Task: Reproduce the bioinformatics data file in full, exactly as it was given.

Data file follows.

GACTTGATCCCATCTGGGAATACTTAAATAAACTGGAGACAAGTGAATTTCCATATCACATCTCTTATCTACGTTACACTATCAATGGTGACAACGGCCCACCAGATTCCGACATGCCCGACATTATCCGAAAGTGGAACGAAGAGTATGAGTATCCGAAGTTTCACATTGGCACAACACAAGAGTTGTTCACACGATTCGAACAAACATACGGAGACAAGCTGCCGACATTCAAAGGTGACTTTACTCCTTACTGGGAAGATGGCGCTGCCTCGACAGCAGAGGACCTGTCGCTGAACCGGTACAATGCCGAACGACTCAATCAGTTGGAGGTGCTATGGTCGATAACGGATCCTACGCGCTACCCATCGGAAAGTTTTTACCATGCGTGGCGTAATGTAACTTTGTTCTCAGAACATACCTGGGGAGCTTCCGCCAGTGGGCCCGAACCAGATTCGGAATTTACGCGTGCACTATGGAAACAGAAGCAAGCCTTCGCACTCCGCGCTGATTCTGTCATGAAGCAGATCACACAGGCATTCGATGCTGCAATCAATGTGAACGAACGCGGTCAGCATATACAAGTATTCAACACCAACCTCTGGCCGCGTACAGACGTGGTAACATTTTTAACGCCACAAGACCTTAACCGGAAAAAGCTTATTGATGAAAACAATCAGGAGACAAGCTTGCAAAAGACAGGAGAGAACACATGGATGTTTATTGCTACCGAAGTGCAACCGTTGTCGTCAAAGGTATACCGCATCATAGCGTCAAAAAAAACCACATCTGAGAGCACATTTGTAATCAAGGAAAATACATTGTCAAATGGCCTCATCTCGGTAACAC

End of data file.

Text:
GACTTGATCCCATCTGGGAATACTTAAATAAACTGGAGACAAGTGAATTTCCATATCACATCTCTTATCTACGTTACACTATCAATGGTGACAACGGCCCACCAGATTCCGACATGCCCGACATTATCCGAAAGTGGAACGAAGAGTATGAGTATCCGAAGTTTCACATTGGCACAACACAAGAGTTGTTCACACGATTCGAACAAACATACGGAGACAAGCTGCCGACATTCAAAGGTGACTTTACTCCTTACTGGGAAGATGGCGCTGCCTCGACAGCAGAGGACCTGTCGCTGAACCGGTACAATGCCGAACGACTCAATCAGTTGGAGGTGCTATGGTCGATAACGGATCCTACGCGCTACCCATCGGAAAGTTTTTACCATGCGTGGCGTAATGTAACTTTGTTCTCAGAACATACCTGGGGAGCTTCCGCCAGTGGGCCCGAACCAGATTCGGAATTTACGCGTGCACTATGGAAACAGAAGCAAGCCTTCGCACTCCGCGCTGATTCTGTCATGAAGCAGATCACACAGGCATTCGATGCTGCAATCAATGTGAACGAACGCGGTCAGCATATACAAGTATTCAACACCAACCTCTGGCCGCGTACAGACGTGGTAACATTTTTAACGCCACAAGACCTTAACCGGAAAAAGCTTATTGATGAAAACAATCAGGAGACAAGCTTGCAAAAGACAGGAGAGAACACATGGATGTTTATTGCTACCGAAGTGCAACCGTTGTCGTCAAAGGTATACCGCATCATAGCGTCAAAAAAAACCACATCTGAGAGCACATTTGTAATCAAGGAAAATACATTGTCAAATGGCCTCATCTCGGTAACAC